Covid-19 Update: How are you?

How are you holding up?

I found out last week that the office where I work will start reopening June 15th. By that time I will have been home for three months. 

I miss getting out of the house for something other than groceries, but I’m really in no hurry. Two weeks ago some retail stores opened in Ohio and this past week restaurants opened. Also, yesterday the daily death count in our state from COVID-19 more than doubled that of the day before, so obviously nothing is safe yet. 

I miss my family. Today my dad and his girlfriend visited. They sat out in our front yard and we sat on the porch. It was so nice talking to them, but it’s just not the same as having dinner at dad’s house. 

However, this really hasn’t been as bad as I thought it would be. Honestly, I don’t really leave the house much to begin with other than going to work. I’m a pretty serious introvert. My daughter has been home from daycare as long as I’ve been home from work. I’ve been spending all my time hanging out with her and writing. I got an incredible amount of work done on my poetry book. Actually, I’ve kind of enjoyed my time home. Don’t kill me for admitting that.

It’s become very clear as Ohio has opened back up that money is more important than people’s lives, and I hate that about America.

How are you guys doing? What’s it like where you live?


  1. Katydid says

    I live in a small state. We had just short of 900 cases yesterday and yet the (non-Fox) news anchors all insist COVID is “in decline”. Nope. Things are opening up now and I fear they’ll get much worse before they get better.

  2. publicola says

    No shame in enjoying being home with your kid. You’ve been given a precious gift which is priceless, especially when compared to any money you might have earned by being at work. Think of it as a dry run for retirement. As far as my state is concerned, here in the Bible Belt most people have abandoned masks and social distancing. I just sit out on the deck and watch the world go by and hoping the morons infect each other.

  3. says

    I consider myself very fortunate to live here in Australia’s middle state. There are no active cases of the virus left and out of a population of 1.7 million there were 439 confirmed cases and four deaths. I thank the clean air, the adequate politicians, the excellent medical system and the good fortune that have made this result possible. Hopefully there won’t be a rebound when restrictions on travel are further relaxed.

  4. Ridana says

    I’m a hermit anyway, so the only “hardship” this has caused me is a little bit of freedom as to when I shop (no longer making 11pm runs, as the stores aren’t open) and finding nothing when I get to the grocery anyway. Ima bout to kill someone for a bag of flour. 🙂 Also not being sure how fast food operates now (can I order inside? No? Then no can do, since I have neither a smart phone nor a car), so I just stay away altogether.

    Other than that, I’m fine. I’ve probably talked to more people (who are not clerks) in the last two months than I did in the eight before that, so that’s weird. It’s like I’m almost living like the rest of the world. The neighborhood’s gotten pretty quiet, and I like that too. I live right under the Life Flight flight path, and there’s only like 2 or 3 a week now, instead of 4 or 5 a night, so that’s a good thing. I guess corona patients go ground.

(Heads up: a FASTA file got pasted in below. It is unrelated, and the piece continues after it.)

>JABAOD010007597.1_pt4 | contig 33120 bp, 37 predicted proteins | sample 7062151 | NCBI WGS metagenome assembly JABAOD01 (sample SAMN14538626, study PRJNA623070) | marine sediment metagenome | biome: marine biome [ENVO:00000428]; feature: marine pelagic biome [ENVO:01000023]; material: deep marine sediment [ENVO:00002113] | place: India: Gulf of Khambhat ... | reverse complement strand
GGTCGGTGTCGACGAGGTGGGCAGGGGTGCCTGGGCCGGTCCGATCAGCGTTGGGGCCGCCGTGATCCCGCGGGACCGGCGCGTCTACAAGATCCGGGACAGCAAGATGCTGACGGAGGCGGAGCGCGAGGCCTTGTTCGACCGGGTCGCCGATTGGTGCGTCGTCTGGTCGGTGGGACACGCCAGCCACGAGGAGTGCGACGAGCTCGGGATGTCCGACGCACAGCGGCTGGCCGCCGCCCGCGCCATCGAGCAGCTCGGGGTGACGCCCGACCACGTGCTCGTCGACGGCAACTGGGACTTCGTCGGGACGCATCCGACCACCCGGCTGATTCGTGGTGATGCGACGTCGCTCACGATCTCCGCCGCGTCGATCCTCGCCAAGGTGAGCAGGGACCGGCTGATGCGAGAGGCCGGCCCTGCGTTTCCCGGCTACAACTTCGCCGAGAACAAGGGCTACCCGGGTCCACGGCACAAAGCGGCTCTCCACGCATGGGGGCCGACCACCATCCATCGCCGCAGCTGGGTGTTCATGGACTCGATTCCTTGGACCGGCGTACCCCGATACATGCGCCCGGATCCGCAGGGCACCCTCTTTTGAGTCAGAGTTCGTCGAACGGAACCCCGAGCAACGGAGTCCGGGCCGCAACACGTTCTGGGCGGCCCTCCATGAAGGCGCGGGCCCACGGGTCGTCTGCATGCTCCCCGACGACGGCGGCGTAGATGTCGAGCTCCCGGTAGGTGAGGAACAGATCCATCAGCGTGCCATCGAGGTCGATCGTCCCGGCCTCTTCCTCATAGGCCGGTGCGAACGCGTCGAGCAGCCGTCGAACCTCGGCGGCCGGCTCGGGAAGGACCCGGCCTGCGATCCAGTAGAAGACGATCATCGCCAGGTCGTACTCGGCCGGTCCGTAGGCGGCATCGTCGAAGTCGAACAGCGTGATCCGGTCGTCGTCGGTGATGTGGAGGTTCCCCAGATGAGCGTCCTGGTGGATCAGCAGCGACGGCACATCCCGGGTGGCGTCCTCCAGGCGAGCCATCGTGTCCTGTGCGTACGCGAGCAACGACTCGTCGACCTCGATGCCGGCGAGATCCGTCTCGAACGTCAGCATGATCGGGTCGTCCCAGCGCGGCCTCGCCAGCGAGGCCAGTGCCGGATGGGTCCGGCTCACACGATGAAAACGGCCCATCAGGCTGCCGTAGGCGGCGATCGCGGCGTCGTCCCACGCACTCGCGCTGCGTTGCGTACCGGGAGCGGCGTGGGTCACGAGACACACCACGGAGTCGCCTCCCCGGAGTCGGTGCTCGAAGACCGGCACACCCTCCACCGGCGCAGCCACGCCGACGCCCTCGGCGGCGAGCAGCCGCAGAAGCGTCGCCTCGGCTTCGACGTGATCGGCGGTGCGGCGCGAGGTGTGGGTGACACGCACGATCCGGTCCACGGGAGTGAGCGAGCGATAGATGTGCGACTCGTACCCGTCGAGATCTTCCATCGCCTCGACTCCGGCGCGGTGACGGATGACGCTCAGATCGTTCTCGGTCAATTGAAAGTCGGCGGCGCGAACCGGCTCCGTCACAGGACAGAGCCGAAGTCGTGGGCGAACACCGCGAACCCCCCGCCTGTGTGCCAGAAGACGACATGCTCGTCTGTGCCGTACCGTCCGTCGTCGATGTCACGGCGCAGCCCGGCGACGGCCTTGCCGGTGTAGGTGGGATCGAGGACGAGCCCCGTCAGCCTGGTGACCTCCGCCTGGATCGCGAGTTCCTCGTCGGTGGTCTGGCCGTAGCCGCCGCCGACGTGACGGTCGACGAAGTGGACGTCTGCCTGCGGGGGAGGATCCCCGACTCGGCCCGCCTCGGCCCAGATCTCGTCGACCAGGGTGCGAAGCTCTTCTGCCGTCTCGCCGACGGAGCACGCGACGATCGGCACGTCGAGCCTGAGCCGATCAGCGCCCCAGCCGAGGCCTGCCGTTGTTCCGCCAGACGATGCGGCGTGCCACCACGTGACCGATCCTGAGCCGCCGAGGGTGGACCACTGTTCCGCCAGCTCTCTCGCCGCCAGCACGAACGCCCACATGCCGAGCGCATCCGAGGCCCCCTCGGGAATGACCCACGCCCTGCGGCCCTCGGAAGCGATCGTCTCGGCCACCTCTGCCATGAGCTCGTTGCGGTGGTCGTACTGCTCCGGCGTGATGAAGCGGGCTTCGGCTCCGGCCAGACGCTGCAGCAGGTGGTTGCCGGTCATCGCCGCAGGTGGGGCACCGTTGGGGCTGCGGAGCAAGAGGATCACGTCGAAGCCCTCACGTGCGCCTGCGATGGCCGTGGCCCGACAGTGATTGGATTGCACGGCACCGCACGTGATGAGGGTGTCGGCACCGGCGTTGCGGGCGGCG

Personally, I’d be mostly ok if this was the new normal, but the price is too high for everyone else, and I know it’s going to get much worse, so no, I don’t wish for that.

  5. Some Old Programmer says

    Given that everyone in the US is dealing with some ugly realities (e.g. a homicidal federal government headed by an incompetent narcisist) I remind myself that we’re doing better than a lot of people. Our income isn’t impacted (I’m a stay at home parent, so no income to impact, and my husband is a data scientist for a company in the health care segment, so lots of new work). We’re healthy and are able to be pretty careful, with me acting as the public interface for the family, and only going out a few times a week for food and necessities.

    The other side of the coin is disconcerting if I focus on it too much. My husband underwent heart surgery in late February, and I’m pushing 60. So we’ve had discussions with our kids (ages 16, 12, and 12) about what they need to do if both of us are incapacitated. I’ve also engaged our estate attorney to update our wills. Our parents are not in great shape medically, so avoiding CoVid-19 for them could be a matter of life or death. And I have to wonder if we’ll send our kids back to school in September if they decide to open them (fortunately we live in one of the saner states, and our school superintendent slammed the schools shut the afternoon of Thursday, March 12th, so it’s reassuring that there was no BS about finishing off the week).

    So now we need to focus on finishing the school term and dealing with being housebound for the foreseeable future. No summer camp. No vacation trip. Everyone being occasionally stir-crazy. Could be better. Could definitely be worse.

  6. says

    The situation here is relatively stable. I’m mostly back to work anyway.
    We’re getting back to “social contacts, but only outdoors. Best evidence currently suggests that sitting in the garden together has a really low risk and we’re currently at 25ish new cases a week at 1 million inhabitants. But as a country overall we’re also getting new clusters, and, who could have thought: meat procession plants where terribly exploited Eastern European migrants work, a baptists church, an indoor restaurant…